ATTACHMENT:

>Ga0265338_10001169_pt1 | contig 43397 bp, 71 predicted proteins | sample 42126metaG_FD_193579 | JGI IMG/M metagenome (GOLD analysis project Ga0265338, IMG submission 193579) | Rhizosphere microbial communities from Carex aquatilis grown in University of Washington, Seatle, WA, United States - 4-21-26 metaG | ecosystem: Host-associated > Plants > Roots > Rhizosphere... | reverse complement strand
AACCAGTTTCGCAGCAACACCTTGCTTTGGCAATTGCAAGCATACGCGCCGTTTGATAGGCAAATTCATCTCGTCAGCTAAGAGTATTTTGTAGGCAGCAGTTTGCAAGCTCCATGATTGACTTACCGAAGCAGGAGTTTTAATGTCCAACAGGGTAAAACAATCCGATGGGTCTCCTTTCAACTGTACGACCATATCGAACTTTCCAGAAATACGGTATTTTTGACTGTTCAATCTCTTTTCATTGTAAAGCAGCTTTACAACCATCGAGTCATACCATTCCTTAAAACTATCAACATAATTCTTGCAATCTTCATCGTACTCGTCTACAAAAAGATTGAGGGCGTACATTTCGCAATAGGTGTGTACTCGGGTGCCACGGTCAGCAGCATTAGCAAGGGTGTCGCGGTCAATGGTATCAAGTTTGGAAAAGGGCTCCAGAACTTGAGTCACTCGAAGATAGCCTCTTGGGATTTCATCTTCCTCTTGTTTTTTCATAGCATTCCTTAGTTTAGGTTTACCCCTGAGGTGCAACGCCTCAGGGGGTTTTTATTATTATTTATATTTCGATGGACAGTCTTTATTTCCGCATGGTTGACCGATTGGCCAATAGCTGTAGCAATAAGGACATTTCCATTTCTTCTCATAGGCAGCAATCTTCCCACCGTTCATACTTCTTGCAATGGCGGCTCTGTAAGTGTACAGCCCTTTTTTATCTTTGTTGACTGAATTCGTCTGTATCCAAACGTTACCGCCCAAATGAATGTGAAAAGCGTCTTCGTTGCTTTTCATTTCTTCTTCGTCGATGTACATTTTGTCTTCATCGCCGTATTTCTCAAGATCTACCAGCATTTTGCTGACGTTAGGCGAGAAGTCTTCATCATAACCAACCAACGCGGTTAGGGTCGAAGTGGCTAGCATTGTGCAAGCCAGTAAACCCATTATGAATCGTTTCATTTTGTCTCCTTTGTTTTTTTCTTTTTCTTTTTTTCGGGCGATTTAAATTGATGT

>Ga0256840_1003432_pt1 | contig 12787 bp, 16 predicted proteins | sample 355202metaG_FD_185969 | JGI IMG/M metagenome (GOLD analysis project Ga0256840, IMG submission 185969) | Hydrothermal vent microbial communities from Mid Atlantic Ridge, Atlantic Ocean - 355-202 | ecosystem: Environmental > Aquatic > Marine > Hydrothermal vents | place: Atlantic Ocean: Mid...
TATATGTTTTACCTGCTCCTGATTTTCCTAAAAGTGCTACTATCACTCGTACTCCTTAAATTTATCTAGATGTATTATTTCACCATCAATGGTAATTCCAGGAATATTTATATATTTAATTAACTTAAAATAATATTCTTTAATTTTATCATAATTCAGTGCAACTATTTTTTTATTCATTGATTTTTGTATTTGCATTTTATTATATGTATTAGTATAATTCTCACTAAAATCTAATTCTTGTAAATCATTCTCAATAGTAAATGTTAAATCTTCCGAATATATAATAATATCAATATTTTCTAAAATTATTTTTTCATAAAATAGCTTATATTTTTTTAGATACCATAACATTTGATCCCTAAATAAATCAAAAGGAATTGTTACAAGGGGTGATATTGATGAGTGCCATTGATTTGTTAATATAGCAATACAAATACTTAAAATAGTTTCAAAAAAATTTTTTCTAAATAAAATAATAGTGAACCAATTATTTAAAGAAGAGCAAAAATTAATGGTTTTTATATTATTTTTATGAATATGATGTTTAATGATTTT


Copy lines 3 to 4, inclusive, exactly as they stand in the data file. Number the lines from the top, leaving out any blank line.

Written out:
>Ga0256840_1003432_pt1 | contig 12787 bp, 16 predicted proteins | sample 355202metaG_FD_185969 | JGI IMG/M metagenome (GOLD analysis project Ga0256840, IMG submission 185969) | Hydrothermal vent microbial communities from Mid Atlantic Ridge, Atlantic Ocean - 355-202 | ecosystem: Environmental > Aquatic > Marine > Hydrothermal vents | place: Atlantic Ocean: Mid...
TATATGTTTTACCTGCTCCTGATTTTCCTAAAAGTGCTACTATCACTCGTACTCCTTAAATTTATCTAGATGTATTATTTCACCATCAATGGTAATTCCAGGAATATTTATATATTTAATTAACTTAAAATAATATTCTTTAATTTTATCATAATTCAGTGCAACTATTTTTTTATTCATTGATTTTTGTATTTGCATTTTATTATATGTATTAGTATAATTCTCACTAAAATCTAATTCTTGTAAATCATTCTCAATAGTAAATGTTAAATCTTCCGAATATATAATAATATCAATATTTTCTAAAATTATTTTTTCATAAAATAGCTTATATTTTTTTAGATACCATAACATTTGATCCCTAAATAAATCAAAAGGAATTGTTACAAGGGGTGATATTGATGAGTGCCATTGATTTGTTAATATAGCAATACAAATACTTAAAATAGTTTCAAAAAAATTTTTTCTAAATAAAATAATAGTGAACCAATTATTTAAAGAAGAGCAAAAATTAATGGTTTTTATATTATTTTTATGAATATGATGTTTAATGATTTT